Oregon Republicans are hiding to avoid a climate-bill vote

This is the second time the group of state lawmakers have walked out this year.

 

This article was originally published by Grist and is reproduced here as part of the Climate Desk collaboration.

Oregon’s Senate Republicans have left the statehouse. No, they’re not on vacation. They’re in hiding. All 11 have fled to prevent a vote on a sweeping cap-and-trade proposal, which the state House approved earlier this week and the Senate was expected to approve on Thursday. In a madcap game of hide and seek, Governor Kate Brown, a Democrat, ordered the state police to bring them back to Salem.

On June 20, Oregon Democratic Governor Kate Brown sent police to find missing Republicans and bring them to the Capitol Building in Salem, Oregon.

If approved, the bill would make Oregon the second state in the country with a cap-and-trade program. But the Senate needs to round up some of the missing senators to be able to hold a vote, and that might take a bit.

“I do not believe the state police will be able to find any of our members,” Tim Knopp, a Republican state senator, told Oregon Public Broadcasting as the Republicans reportedly scattered across several states on Thursday morning.

Brian Boquist, another Senate Republican, suggested on Wednesday that he might shoot any trooper sent to bring him back. “Send bachelors and come heavily armed,” he said. “I’m not going to be a political prisoner in the state of Oregon.”

A militia group called Oregon III% “vowed to provide security, transportation and refuge for those Senators in need” in a Facebook post. “We will stand together with unwavering resolve, doing whatever it takes to keep these Senators safe.”

The thing is, only two of the missing senators need to return to Salem to make a quorum: The Oregon Senate needs 20 of its 30 members present to hold a vote. Senate Democrats are promising to fine the lawmakers $500 for each day they’re absent. If they don’t come back by the end of the legislative session on June 30, Governor Brown said she would hold a special session to vote on the legislation. “Oregon can be the log that breaks the jam nationally” on climate policy, she said in a statement.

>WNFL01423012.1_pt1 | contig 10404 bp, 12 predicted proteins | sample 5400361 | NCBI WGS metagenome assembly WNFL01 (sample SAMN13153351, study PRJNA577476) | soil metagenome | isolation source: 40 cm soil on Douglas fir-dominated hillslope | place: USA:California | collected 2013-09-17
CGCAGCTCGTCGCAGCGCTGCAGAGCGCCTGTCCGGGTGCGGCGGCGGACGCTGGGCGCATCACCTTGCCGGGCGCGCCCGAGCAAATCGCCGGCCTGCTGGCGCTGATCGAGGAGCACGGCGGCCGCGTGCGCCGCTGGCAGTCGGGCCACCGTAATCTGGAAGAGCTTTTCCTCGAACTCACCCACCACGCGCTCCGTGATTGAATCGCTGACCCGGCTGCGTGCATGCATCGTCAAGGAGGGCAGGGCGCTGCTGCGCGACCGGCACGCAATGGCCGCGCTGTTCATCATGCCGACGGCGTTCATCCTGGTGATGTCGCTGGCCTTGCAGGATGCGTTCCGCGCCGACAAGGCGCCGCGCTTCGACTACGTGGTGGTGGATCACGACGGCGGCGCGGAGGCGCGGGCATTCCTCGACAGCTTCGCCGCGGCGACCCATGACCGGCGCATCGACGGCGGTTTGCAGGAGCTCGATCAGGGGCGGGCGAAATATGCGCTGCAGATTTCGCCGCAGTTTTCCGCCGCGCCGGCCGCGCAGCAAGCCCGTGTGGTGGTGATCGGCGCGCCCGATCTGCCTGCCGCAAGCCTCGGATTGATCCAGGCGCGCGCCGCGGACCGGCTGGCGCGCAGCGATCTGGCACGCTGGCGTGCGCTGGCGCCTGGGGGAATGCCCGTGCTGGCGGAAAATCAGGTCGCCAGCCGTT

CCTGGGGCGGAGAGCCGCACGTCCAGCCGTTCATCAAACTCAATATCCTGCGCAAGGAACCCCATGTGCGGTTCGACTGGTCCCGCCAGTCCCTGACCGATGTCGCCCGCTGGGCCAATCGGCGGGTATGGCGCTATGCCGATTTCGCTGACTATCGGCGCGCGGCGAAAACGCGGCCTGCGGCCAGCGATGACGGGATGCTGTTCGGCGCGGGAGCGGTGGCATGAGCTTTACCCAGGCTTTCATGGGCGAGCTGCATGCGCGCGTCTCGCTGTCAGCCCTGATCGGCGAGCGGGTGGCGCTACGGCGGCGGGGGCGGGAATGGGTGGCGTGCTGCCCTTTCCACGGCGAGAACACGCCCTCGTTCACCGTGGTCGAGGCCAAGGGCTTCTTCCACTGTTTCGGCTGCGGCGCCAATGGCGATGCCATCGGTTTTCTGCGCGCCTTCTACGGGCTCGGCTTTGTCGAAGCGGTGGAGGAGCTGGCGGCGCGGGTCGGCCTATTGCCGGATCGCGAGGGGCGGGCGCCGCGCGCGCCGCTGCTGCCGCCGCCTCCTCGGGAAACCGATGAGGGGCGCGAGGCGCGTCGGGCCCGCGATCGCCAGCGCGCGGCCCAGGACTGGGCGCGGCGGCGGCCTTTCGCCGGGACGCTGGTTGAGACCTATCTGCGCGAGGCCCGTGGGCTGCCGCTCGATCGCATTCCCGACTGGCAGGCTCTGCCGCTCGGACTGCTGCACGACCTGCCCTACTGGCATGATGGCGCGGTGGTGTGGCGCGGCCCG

The “Clean Energy Jobs Bill” would place a cap on greenhouse gas emissions and lower it over time, and also auction off a limited number of pollution permits for companies to buy and trade. The idea is to incentivize big polluters to switch to greener technology.

The plan aims to reduce Oregon’s emissions to 80 percent below 1990 levels by 2050. It would raise an estimated $550 million in its first year, most of which would fund investments in renewables and emissions cuts, prioritizing projects in low-income communities, tribal lands, and communities of color.

An analysis by economists at the University of California at Berkeley shows it could create 50,000 jobs by 2050. But Republicans say the proposal could threaten rural communities by raising prices and sending jobs to other states. One state senator who’s been working on negotiations said he’d like to redirect money away from “social justice programs” and not charge manufacturers for carbon emissions if they’re using some greener technology.

It’s the second time Republican state senators have walked out this year. In May, they avoided Salem for four days to avoid a vote on a business tax to raise money for Oregon schools. The bill passed, but as part of the compromise, Republicans were told they could have a say in the cap-and-trade bill as long as they didn’t walk out again this session. Republicans say that Democrats didn’t keep their word, so they’re on the run again.

 

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